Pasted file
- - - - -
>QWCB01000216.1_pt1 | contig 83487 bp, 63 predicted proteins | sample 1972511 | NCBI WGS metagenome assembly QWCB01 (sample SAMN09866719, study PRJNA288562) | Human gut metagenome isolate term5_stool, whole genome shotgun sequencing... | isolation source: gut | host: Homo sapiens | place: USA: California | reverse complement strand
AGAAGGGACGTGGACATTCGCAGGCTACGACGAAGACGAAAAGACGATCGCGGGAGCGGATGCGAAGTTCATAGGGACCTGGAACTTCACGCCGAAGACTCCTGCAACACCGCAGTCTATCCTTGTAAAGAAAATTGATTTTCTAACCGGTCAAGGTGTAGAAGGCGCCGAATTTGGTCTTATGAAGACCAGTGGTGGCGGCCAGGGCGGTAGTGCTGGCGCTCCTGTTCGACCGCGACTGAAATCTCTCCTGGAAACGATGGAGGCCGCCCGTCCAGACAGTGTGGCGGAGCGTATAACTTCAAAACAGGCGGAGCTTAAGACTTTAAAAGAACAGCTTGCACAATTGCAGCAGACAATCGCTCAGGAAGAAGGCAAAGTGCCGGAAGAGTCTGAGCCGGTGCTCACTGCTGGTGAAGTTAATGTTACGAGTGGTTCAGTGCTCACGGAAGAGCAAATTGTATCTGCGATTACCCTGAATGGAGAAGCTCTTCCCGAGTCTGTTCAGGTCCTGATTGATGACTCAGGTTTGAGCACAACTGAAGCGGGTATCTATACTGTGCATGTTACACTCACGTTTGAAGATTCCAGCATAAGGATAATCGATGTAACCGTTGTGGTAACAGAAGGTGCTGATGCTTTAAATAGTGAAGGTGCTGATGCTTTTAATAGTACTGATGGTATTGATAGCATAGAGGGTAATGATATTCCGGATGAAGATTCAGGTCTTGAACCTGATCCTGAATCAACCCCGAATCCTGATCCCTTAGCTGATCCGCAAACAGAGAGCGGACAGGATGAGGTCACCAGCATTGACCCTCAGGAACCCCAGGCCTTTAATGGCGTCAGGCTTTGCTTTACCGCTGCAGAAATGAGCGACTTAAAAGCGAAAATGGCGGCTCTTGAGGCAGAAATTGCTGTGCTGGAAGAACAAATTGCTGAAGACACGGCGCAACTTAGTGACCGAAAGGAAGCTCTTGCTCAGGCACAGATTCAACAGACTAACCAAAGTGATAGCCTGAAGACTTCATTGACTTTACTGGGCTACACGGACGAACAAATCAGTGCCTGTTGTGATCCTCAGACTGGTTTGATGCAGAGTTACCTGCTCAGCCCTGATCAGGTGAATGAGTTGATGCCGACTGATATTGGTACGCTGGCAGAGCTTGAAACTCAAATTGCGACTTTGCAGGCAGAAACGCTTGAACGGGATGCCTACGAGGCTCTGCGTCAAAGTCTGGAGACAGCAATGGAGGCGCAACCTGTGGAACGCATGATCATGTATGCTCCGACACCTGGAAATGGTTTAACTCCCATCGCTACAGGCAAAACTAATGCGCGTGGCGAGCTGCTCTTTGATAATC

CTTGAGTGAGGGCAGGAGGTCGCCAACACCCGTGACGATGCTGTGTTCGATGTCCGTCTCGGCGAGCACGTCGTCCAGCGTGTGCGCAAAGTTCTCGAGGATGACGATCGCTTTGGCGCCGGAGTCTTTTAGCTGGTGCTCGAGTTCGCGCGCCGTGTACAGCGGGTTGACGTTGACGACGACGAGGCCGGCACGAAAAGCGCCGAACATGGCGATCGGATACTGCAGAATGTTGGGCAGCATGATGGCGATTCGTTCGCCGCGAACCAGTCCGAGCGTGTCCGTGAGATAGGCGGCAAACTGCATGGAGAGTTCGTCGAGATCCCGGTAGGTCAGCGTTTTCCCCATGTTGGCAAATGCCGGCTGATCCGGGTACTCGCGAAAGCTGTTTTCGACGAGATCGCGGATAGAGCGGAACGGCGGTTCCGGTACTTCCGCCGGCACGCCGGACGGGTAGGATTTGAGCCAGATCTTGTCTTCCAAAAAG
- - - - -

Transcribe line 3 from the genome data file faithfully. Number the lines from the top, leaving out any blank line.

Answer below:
CTTGAGTGAGGGCAGGAGGTCGCCAACACCCGTGACGATGCTGTGTTCGATGTCCGTCTCGGCGAGCACGTCGTCCAGCGTGTGCGCAAAGTTCTCGAGGATGACGATCGCTTTGGCGCCGGAGTCTTTTAGCTGGTGCTCGAGTTCGCGCGCCGTGTACAGCGGGTTGACGTTGACGACGACGAGGCCGGCACGAAAAGCGCCGAACATGGCGATCGGATACTGCAGAATGTTGGGCAGCATGATGGCGATTCGTTCGCCGCGAACCAGTCCGAGCGTGTCCGTGAGATAGGCGGCAAACTGCATGGAGAGTTCGTCGAGATCCCGGTAGGTCAGCGTTTTCCCCATGTTGGCAAATGCCGGCTGATCCGGGTACTCGCGAAAGCTGTTTTCGACGAGATCGCGGATAGAGCGGAACGGCGGTTCCGGTACTTCCGCCGGCACGCCGGACGGGTAGGATTTGAGCCAGATCTTGTCTTCCAAAAAG